Meanwhile, the virus has been here for a long time already, and hardly anyone believes the ridiculous figures of 59 people infected in a country of 146 million that is open on all sides. (Before the quarantine went into effect in China, the Chinese freely walked and drove back and forth over the Amur River in Russia’s Far East, while in European Russia, tens of thousands of our compatriots traveled to and from the most infected regions of Europe throughout February and March.) The longer this goes on, the more ridiculous the official figures will be, but the real figures will be ferreted away in overall mortality statistics for the elderly, among figures for “seasonal flu” and “community-acquired pneumonia,” while death certificates will contain phrases like “acute heart failure,” which is what they also write when someone is tortured to death. Just try and object: heart failure really did occur, and facts don’t lie!
I remember the terrible summer of 2010, when there was a heat wave, and the forests were on fire. Moscow swam in a scalding smog, and up to 40,000 old people died, according to unofficial estimates. Among them was my 83-year-old father. When the policeman came, wiping the sweat from his face, to a draw up the death report, he lowered his voice and told me that his precinct alone had been processing hundreds of people day, and that there were tens of thousands of such people citywide. However, there were no statistics on heatwave-induced deaths: the whole thing was disappeared into the usual causes of death for old people.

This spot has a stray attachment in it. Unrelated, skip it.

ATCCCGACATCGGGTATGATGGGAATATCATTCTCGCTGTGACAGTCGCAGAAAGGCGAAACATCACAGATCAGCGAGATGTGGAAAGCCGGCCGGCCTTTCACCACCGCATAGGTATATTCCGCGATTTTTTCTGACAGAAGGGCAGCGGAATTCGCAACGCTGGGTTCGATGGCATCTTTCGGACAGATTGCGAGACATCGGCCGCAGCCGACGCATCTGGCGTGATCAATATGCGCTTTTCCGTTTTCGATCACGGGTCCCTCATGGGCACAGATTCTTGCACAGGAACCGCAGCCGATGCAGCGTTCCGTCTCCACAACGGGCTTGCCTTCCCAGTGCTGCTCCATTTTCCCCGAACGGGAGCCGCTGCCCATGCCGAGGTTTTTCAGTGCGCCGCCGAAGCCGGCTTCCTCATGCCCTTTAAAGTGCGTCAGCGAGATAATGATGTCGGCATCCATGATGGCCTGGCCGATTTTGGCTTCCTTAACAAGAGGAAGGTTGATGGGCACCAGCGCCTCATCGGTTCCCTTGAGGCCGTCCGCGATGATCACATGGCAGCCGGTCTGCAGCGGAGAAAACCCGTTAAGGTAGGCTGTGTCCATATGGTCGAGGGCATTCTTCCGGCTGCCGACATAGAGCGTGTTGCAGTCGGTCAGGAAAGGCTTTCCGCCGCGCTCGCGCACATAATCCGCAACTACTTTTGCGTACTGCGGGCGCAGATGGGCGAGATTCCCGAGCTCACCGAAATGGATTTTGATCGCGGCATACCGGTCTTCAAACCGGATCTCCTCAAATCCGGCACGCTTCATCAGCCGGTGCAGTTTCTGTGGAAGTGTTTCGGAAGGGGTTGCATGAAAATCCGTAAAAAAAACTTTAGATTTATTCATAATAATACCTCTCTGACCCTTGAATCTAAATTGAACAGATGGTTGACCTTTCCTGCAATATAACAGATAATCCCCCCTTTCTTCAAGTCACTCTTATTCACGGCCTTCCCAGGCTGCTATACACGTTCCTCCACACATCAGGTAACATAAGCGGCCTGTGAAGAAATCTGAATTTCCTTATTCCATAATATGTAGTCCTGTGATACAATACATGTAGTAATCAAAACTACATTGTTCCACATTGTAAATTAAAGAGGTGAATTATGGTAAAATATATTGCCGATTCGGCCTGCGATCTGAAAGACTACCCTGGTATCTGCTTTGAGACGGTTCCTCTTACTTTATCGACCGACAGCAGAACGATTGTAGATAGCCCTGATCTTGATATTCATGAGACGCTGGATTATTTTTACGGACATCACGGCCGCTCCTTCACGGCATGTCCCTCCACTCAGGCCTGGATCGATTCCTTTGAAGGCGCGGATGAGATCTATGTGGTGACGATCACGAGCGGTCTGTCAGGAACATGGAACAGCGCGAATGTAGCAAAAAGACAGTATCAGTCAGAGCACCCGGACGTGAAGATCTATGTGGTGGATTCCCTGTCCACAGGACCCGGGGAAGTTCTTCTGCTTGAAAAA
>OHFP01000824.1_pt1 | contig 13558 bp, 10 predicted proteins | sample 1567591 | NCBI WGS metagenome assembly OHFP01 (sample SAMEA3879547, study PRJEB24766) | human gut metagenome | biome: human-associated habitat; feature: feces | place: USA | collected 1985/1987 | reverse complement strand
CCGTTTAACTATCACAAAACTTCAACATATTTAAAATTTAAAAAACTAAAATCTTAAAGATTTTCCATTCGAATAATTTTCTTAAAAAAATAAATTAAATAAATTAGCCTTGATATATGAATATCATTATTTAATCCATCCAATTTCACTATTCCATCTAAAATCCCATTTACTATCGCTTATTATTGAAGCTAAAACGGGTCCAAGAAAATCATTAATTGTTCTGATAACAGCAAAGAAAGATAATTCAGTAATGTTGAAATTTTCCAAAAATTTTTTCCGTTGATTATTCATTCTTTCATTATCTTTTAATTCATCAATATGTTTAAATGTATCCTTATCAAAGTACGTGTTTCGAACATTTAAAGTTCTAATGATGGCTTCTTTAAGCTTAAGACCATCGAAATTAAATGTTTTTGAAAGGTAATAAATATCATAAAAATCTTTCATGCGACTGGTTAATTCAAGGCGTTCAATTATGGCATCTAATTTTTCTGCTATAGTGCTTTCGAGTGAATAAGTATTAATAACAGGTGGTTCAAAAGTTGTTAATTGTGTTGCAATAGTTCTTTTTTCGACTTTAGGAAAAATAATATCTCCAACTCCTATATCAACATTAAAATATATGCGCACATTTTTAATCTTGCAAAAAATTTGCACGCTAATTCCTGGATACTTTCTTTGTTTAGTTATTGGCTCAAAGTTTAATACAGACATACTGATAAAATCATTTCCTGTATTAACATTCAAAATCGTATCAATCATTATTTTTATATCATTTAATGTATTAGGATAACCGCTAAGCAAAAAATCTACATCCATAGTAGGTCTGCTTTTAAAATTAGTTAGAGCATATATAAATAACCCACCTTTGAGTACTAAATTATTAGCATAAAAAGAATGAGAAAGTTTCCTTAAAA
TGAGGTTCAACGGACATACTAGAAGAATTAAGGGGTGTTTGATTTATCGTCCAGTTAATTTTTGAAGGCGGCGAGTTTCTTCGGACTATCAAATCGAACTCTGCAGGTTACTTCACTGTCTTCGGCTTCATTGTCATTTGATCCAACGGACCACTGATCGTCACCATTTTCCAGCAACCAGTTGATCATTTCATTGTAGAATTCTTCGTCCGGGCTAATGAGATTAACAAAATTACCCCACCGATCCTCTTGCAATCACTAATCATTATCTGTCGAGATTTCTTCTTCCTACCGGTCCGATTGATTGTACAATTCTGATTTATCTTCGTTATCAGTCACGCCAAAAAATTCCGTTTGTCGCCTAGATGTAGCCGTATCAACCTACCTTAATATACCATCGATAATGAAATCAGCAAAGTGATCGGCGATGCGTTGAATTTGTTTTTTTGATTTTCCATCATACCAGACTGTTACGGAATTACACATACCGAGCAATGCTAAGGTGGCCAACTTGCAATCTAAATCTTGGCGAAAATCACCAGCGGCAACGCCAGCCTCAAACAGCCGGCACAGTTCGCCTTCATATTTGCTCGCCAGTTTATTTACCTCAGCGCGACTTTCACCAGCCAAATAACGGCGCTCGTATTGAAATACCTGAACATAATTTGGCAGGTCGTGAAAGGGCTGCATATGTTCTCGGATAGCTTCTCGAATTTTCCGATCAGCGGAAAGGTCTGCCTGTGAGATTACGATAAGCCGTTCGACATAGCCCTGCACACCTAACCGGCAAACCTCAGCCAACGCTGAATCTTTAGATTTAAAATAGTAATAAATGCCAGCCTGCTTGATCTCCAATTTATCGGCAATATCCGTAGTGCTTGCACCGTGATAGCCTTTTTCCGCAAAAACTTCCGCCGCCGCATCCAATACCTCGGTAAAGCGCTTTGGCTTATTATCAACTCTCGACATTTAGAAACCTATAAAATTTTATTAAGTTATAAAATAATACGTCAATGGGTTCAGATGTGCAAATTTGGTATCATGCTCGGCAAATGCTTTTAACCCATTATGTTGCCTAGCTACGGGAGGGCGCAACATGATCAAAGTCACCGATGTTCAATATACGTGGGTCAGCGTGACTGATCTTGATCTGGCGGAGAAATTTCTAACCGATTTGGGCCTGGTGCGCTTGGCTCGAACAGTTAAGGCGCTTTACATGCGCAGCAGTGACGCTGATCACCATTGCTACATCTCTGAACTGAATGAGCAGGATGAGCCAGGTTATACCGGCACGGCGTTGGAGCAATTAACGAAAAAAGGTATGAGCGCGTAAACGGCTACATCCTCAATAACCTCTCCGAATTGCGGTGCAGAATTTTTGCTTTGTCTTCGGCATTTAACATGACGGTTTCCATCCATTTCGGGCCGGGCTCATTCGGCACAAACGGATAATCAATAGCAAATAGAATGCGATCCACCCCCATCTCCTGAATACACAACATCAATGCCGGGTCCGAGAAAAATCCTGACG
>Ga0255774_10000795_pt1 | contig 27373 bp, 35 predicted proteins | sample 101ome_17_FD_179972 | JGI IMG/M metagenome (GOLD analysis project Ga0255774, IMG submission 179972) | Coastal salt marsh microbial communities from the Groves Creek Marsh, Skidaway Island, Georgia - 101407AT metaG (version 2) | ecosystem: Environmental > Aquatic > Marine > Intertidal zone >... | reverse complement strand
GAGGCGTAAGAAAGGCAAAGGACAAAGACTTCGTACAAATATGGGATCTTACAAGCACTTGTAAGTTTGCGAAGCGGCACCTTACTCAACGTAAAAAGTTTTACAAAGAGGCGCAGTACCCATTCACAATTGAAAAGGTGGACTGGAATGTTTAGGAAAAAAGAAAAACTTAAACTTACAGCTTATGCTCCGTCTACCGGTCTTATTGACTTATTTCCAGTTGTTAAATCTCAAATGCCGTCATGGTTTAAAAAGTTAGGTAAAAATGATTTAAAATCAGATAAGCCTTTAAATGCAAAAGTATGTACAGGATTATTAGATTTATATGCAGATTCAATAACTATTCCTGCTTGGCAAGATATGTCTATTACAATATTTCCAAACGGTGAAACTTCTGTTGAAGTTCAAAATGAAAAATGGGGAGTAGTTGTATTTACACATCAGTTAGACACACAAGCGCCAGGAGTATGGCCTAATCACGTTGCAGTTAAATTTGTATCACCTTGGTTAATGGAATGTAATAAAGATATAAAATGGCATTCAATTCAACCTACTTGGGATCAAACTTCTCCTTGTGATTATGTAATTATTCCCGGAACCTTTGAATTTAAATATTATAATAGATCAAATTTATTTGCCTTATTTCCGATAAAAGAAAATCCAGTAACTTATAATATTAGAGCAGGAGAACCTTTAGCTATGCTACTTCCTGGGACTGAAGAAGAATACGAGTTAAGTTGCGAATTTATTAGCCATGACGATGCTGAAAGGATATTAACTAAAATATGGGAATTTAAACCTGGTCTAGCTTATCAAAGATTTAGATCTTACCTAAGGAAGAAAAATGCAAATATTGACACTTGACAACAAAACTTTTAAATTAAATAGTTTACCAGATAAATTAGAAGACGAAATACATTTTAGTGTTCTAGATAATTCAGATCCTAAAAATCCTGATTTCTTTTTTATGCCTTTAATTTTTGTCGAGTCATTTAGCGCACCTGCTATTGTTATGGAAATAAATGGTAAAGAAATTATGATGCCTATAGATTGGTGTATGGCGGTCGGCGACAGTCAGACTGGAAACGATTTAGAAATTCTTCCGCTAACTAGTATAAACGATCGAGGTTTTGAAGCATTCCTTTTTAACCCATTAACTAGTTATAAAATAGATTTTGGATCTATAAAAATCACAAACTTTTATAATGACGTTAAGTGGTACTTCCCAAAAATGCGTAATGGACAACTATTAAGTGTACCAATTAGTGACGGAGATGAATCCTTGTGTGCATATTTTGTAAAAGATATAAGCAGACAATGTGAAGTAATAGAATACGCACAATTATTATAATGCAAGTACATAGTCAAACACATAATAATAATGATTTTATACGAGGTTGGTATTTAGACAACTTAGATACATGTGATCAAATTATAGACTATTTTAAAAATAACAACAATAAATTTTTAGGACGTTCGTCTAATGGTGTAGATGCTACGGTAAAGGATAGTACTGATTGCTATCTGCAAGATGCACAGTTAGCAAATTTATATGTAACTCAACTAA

So, I’m afraid we will remain in the mode of “voluntary attendance,” of voluntary quarantines and voluntary mortality, a regime in which even getting diagnosed will be voluntary because we are the freest country in the world! The regime’s evasion of responsibility, the mighty smokescreen concealing the epidemic’s true scale, and the habitual carelessness of the populace (aggravated by the atomization of Russian society, its low levels of social capital, the absence of trust, discipline, and social solidarity, and the Gulag principle of “you die today, I die tomorrow”) will all boomerang back on us. Yes, the epidemic will reach its natural limits by summer, and maybe Merkel is right that sixty to seventy percent of the population will be infected, and many of these people will not even suspect they are sick. At the same time, however, not only will the [Russian] constitution and Putin’s [previous] terms [as president] be nullified, but so will many lives that could have been saved if not for the things mentioned above. But when did human lives ever count for anything in the land of great achievements?